Driving past Sacramento’s ARCO Arena, Orland City Manager Paul Poczobut got an idea to raise some funding.
“Why not lease naming rights to Orland’s new recreation center to a business?” he said.
Poczobut brought the proposal to the City Council Monday night and received permission to explore the option.
He and city staff will develop some requests for proposals and see if there are any local companies interested in getting their name on the center.
“We would not be selling the name, but leasing it to a business or individual for five years,” he said. “It also has to do significant business in Orland.”
The fee could run about $25,000 for five years ,with the option of renewing the lease another five years at a higher rate, Poczobut explained.
Council members liked using the requests for proposals method rather than going out to bid.
The bidding process would mean giving the lease to the highest bidder, Poczobut said, whereas asking for proposals broadens the field so points could be awarded for being a company in town, for paying the $25,000 up front and so on.
“It gives us more latitude and allows the respondents more latitude,” Councilman Paul Barr said.
Mayor Wade Elliott asked how the leasing revenue would be spent.
Poczobut said it would be earmarked to the recreation center for needed improvements, to supplement program costs and so forth.
He added the lease money could be put in a separate fund with some saved for future needs.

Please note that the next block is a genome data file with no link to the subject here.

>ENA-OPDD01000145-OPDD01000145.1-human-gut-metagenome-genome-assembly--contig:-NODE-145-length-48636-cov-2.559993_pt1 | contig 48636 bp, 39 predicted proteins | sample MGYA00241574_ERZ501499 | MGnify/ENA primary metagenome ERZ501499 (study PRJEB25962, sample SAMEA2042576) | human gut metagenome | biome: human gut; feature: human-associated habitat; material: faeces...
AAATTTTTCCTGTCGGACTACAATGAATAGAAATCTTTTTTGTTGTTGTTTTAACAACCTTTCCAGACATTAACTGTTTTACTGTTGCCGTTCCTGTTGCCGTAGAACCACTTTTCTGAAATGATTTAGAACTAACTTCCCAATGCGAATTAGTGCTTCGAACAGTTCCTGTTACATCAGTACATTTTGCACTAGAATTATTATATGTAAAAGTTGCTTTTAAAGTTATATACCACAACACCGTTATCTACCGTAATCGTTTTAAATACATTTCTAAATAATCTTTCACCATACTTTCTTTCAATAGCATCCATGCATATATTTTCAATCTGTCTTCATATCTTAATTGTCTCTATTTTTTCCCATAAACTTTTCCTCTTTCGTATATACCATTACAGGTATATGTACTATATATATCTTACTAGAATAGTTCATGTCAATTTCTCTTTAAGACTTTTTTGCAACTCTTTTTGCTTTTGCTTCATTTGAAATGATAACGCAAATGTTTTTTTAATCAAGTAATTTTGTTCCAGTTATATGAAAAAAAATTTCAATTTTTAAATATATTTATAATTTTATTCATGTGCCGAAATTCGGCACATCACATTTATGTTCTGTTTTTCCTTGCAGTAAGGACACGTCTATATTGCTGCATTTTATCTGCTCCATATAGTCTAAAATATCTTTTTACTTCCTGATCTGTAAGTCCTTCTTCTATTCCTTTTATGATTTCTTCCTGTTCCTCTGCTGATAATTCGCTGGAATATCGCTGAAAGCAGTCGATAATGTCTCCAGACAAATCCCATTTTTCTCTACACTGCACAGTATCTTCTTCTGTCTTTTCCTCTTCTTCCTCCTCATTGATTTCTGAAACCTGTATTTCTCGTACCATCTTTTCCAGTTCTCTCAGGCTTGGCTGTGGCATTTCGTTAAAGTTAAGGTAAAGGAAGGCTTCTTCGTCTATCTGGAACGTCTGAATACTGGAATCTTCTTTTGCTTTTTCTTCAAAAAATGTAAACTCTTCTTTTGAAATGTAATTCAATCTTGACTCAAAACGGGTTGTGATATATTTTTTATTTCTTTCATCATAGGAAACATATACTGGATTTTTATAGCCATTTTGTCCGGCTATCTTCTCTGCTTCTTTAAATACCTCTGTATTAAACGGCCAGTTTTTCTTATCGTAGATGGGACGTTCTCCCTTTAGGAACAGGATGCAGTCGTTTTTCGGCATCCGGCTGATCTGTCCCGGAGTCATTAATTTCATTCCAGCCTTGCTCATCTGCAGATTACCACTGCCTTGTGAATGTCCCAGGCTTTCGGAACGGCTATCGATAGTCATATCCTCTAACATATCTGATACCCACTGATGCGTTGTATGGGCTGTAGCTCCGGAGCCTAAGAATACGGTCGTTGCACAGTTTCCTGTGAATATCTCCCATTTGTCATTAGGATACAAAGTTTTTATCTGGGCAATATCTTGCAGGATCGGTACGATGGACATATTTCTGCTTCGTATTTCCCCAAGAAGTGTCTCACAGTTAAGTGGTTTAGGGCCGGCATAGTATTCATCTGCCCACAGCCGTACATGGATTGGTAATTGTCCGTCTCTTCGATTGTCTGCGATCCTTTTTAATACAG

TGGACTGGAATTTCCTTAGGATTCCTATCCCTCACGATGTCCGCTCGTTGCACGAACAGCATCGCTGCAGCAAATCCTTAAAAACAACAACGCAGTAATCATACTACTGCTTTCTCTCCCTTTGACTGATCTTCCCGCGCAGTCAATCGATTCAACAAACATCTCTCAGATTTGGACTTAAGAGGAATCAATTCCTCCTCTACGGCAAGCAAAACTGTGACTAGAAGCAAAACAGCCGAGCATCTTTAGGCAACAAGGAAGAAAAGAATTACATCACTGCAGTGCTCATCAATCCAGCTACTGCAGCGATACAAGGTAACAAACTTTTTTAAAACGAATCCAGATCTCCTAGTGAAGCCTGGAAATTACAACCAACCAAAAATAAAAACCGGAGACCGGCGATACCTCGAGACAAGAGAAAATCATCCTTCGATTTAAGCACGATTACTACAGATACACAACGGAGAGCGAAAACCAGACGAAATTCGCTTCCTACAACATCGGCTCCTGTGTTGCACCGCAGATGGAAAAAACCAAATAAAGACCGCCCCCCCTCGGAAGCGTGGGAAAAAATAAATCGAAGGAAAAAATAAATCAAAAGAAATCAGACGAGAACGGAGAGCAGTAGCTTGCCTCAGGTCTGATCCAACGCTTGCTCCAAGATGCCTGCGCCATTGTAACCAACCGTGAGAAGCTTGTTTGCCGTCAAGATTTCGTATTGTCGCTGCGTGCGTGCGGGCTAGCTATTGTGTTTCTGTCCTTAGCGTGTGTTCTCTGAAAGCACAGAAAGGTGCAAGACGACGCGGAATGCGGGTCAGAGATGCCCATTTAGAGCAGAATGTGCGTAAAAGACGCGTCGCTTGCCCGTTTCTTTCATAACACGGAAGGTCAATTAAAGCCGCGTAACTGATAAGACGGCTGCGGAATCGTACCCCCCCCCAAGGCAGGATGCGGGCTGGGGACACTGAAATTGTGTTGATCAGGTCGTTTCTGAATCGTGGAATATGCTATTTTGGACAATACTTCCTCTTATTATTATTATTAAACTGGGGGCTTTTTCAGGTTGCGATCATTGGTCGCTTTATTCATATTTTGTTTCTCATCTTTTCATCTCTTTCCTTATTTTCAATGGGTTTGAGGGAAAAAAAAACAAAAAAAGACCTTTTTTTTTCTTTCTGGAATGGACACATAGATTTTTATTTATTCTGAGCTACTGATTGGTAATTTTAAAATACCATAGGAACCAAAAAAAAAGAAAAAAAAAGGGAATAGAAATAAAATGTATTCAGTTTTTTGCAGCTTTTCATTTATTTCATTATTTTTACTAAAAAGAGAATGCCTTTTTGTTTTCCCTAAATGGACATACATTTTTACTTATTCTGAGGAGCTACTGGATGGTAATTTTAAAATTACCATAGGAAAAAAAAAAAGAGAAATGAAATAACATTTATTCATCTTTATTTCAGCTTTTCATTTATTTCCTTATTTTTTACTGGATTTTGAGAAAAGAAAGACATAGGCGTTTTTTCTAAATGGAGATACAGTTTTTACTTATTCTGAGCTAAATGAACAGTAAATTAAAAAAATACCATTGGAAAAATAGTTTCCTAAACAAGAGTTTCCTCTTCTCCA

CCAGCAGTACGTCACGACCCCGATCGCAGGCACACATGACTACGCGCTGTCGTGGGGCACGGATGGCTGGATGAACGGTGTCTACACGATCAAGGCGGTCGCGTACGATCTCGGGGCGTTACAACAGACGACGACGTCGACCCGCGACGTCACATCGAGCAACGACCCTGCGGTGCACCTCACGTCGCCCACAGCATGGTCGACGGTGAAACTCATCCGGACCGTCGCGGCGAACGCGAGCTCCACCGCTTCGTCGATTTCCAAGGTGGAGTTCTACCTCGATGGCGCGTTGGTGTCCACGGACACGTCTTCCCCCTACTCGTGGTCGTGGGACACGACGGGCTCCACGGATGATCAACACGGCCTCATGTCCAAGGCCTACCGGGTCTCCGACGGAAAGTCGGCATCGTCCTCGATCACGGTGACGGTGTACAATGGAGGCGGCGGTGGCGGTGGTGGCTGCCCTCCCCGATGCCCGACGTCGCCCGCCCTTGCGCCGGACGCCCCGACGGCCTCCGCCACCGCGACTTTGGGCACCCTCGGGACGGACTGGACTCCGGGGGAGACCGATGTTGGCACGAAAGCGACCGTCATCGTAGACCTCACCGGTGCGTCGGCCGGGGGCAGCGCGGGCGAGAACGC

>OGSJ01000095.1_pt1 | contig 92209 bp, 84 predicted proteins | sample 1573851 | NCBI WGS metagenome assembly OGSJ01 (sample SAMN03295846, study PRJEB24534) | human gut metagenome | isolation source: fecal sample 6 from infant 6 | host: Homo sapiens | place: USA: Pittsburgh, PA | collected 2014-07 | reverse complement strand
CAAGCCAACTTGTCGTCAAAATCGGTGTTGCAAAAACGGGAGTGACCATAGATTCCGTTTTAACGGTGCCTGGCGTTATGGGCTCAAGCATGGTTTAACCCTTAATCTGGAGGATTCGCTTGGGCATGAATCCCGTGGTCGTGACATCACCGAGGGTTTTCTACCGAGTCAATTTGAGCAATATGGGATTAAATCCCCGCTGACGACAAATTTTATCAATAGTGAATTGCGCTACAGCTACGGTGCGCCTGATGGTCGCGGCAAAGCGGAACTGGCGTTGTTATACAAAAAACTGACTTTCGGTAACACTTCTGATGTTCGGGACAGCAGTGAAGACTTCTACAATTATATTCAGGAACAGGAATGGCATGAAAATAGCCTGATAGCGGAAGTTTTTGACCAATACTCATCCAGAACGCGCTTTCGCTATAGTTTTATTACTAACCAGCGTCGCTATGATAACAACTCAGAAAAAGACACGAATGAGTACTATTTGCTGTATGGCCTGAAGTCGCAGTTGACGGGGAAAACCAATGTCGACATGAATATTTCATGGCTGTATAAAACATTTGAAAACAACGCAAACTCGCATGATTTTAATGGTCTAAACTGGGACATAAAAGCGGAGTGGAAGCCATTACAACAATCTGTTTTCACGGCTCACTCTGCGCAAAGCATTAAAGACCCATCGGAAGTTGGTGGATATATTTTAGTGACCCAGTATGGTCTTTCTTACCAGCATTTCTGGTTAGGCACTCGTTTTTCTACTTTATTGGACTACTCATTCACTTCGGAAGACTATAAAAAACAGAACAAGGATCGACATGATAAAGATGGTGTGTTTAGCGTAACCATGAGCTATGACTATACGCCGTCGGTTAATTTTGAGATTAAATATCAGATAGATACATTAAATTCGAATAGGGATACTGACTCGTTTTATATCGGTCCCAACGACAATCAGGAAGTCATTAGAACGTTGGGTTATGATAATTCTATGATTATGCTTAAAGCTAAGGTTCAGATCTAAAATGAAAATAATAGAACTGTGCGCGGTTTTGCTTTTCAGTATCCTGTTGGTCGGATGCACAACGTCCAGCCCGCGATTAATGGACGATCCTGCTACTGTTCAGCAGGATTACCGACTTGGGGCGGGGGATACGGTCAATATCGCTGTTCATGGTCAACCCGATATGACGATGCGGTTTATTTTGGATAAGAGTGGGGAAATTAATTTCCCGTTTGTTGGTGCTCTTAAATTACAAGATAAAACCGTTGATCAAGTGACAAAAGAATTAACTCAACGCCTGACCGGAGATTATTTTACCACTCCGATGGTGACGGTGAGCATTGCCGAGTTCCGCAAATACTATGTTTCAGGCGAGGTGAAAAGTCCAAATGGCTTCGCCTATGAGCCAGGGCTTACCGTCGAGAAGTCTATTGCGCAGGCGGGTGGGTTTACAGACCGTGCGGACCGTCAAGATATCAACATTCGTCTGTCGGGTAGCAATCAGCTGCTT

“Its use should take its natural course with the Parks Commission and (Recreation Director) Joe Fenske to decide where it should go,” Councilman Bruce Roundy said.
Poczobut said the city got permission to lease the name from the state since a California Community Development Block Grant paid for half of the center’s construction costs.
“I think a local company should have preference,” Vice Mayor Jim Paschall said. “I would lean toward that rather than a state or national company.”
The successful applicant also will pay for the design and placement of the sign on the center behind Lely Park off Hambright Avenue, city officials said.
Roundy added it comes down to the bucks who would get the naming rights. If they are offering $25,000 up front versus $10,000 that impacts the decision, he said.
This issue will come back for more discussion at a future council meeting.
This article was printed with the permission of Tri-County Newspapers